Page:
Campaign begins to highligh exhaustion of New Zealand’s ‘Resident Doctors’

Campaign begins to highligh exhaustion of New Zealand’s ‘Resident Doctors’

Resident doctors are registered medical practitioners, ranging in experience from first year qualified doctors to those with more than 12 years experience, primarily working in the public sector and are employed by all 20 DHBs, according to the campaign’s media release. 

The press release states that the “NZRDA’s campaign seeks to have DHBs reduce current rostering patterns of seven (10 hour) nights shifts in a row to a maximum of 4; and from 12 days in a row to maximum of 10, on affected rosters.”

The Southern DHB runs health centres and hospitals from rural Southland to Dunedin city and provides health and disability services to over 300,000 people while receiving government funding of over $800 million per year, as their website states.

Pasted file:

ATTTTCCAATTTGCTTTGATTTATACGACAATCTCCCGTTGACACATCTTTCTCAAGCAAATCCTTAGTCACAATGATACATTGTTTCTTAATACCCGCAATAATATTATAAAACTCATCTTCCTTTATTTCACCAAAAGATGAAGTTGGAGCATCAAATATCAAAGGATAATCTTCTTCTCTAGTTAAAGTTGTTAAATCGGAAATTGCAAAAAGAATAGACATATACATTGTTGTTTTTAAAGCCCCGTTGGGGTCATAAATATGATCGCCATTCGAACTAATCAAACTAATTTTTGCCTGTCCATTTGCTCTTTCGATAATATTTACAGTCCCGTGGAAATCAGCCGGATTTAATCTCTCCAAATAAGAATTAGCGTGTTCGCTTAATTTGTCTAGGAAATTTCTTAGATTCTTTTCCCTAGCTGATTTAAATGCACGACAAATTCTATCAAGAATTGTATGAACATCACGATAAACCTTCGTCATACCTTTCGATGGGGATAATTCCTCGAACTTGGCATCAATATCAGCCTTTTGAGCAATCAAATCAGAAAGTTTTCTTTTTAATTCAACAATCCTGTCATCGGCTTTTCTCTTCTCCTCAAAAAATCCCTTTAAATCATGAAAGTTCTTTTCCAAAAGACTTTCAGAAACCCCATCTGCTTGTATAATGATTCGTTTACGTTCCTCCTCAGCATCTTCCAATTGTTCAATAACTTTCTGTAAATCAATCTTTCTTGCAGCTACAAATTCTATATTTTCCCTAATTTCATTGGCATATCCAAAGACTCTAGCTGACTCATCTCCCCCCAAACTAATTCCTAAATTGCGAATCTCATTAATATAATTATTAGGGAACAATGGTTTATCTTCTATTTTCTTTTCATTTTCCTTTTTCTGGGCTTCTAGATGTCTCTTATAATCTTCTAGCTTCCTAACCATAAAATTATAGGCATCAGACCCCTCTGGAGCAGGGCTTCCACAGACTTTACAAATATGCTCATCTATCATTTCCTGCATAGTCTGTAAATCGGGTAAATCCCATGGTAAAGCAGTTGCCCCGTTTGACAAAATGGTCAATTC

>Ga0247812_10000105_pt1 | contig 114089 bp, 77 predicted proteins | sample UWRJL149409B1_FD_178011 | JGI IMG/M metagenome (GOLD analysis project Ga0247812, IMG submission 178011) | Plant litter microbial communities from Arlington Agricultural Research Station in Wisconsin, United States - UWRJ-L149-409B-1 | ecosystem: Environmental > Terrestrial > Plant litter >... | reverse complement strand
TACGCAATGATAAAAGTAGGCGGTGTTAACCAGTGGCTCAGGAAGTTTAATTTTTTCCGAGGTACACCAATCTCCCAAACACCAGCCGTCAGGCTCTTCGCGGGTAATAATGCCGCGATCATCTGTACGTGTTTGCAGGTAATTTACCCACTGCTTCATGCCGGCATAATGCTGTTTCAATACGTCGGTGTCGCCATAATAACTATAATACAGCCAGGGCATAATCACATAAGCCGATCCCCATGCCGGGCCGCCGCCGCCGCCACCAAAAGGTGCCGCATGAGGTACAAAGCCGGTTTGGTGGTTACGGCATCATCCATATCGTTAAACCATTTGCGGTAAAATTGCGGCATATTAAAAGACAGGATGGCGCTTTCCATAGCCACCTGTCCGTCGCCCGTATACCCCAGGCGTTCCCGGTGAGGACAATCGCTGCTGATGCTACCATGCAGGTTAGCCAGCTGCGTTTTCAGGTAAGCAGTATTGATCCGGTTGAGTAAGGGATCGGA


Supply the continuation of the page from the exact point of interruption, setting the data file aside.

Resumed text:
The Southern DHB employs 243 resident doctors in total, with 122 working on the 11 affected rosters. Of these 11, none have been “entirely rectified” although positive changes have been made. 

“Whilst we applaud Southern DHB for being one of the first DHBs to engage with NZRDA on safer rostering, it is disappointing that this momentum has not been maintained... We call on the DHB to complete the process for all affected doctors without delay. It is essential for the sake of the health and wellbeing of the doctors and the care of their patients that we move urgently to reduce the doctor’s fatigue as a result of the hours they are being rostered to work”, commented Dr Nick Erskine, NZRDA’s Southern representative.

NZRDA national secretary Deborah Powell told that Gisborne DHB has rectified all of their rosters to comply with the changes the NZRDA are seeking, although they remain the only such example. 

The group's campaign includes quotes from Resident Doctors on their Facebook page to highlight individual feelings of fatigue and exhaustion as a result of over-working. One detailed how they “accidentally stole a car during [their] night shift” after using their key to get into an identical car to theirs before turning around only to see a baby’s car seat in the back; they said: “I thought I was tripping balls.”

This article first appeared in Issue 21, 2016.
Posted 10:08am Sunday 4th September 2016 by Joe Higham.